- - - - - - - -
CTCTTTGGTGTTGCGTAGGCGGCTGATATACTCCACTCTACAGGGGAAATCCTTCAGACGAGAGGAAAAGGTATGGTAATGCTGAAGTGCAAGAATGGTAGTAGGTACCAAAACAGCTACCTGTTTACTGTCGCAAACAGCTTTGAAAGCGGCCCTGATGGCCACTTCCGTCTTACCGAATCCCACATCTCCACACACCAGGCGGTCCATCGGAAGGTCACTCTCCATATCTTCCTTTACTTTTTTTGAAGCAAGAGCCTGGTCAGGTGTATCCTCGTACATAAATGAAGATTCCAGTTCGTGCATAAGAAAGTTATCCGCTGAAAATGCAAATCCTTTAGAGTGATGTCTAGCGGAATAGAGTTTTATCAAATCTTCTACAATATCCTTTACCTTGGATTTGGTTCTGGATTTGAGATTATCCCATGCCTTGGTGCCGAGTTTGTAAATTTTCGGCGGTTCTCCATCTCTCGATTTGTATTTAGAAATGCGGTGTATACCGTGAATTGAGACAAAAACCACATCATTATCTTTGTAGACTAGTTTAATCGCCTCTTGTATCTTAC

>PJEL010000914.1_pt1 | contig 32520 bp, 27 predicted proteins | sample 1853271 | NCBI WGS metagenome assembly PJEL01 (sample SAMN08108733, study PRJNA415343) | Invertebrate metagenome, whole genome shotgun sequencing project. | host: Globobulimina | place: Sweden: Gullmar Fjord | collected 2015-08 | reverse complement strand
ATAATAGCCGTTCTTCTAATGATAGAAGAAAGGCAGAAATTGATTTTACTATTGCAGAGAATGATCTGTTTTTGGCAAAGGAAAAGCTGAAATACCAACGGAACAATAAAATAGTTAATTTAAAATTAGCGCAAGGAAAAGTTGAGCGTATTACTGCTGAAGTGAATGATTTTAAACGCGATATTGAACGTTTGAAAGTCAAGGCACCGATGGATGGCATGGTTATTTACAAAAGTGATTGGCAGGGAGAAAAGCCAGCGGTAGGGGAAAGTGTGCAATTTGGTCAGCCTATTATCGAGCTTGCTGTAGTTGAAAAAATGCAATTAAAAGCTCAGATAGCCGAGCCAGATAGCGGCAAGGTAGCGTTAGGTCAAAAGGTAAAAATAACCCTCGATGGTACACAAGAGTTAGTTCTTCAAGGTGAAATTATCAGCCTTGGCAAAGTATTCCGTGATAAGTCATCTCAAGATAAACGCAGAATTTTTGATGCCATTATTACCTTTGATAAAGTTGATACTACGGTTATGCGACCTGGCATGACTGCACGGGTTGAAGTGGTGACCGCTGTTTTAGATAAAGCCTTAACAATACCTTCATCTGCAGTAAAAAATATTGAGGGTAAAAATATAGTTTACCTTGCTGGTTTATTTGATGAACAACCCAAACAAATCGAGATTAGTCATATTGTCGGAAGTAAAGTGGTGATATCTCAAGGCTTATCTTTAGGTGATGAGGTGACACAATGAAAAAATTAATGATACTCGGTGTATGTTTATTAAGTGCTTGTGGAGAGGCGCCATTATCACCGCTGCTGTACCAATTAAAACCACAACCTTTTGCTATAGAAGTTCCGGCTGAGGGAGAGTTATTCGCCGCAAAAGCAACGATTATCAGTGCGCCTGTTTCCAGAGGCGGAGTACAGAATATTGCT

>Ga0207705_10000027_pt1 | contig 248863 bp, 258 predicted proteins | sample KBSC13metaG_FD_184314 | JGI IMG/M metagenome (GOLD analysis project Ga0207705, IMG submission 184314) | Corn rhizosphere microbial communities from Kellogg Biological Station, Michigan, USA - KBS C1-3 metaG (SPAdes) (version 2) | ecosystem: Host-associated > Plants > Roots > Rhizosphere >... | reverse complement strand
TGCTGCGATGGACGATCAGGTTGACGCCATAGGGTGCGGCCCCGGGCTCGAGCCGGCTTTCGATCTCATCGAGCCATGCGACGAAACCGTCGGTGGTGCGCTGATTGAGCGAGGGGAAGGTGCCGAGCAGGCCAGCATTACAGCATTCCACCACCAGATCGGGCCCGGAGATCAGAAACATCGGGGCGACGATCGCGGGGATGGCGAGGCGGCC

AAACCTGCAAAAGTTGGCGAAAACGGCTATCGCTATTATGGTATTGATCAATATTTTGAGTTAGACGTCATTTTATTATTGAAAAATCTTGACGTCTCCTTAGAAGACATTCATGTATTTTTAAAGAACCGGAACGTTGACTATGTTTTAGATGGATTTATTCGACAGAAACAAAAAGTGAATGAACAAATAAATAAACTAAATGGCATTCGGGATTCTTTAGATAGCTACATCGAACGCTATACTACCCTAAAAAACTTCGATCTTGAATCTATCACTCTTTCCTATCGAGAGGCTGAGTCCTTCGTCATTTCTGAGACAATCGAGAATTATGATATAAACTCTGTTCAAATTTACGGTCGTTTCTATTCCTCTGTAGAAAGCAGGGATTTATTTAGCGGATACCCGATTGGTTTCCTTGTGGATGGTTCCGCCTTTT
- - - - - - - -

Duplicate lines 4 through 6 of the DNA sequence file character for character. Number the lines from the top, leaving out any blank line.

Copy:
>Ga0207705_10000027_pt1 | contig 248863 bp, 258 predicted proteins | sample KBSC13metaG_FD_184314 | JGI IMG/M metagenome (GOLD analysis project Ga0207705, IMG submission 184314) | Corn rhizosphere microbial communities from Kellogg Biological Station, Michigan, USA - KBS C1-3 metaG (SPAdes) (version 2) | ecosystem: Host-associated > Plants > Roots > Rhizosphere >... | reverse complement strand
TGCTGCGATGGACGATCAGGTTGACGCCATAGGGTGCGGCCCCGGGCTCGAGCCGGCTTTCGATCTCATCGAGCCATGCGACGAAACCGTCGGTGGTGCGCTGATTGAGCGAGGGGAAGGTGCCGAGCAGGCCAGCATTACAGCATTCCACCACCAGATCGGGCCCGGAGATCAGAAACATCGGGGCGACGATCGCGGGGATGGCGAGGCGGCC

AAACCTGCAAAAGTTGGCGAAAACGGCTATCGCTATTATGGTATTGATCAATATTTTGAGTTAGACGTCATTTTATTATTGAAAAATCTTGACGTCTCCTTAGAAGACATTCATGTATTTTTAAAGAACCGGAACGTTGACTATGTTTTAGATGGATTTATTCGACAGAAACAAAAAGTGAATGAACAAATAAATAAACTAAATGGCATTCGGGATTCTTTAGATAGCTACATCGAACGCTATACTACCCTAAAAAACTTCGATCTTGAATCTATCACTCTTTCCTATCGAGAGGCTGAGTCCTTCGTCATTTCTGAGACAATCGAGAATTATGATATAAACTCTGTTCAAATTTACGGTCGTTTCTATTCCTCTGTAGAAAGCAGGGATTTATTTAGCGGATACCCGATTGGTTTCCTTGTGGATGGTTCCGCCTTTT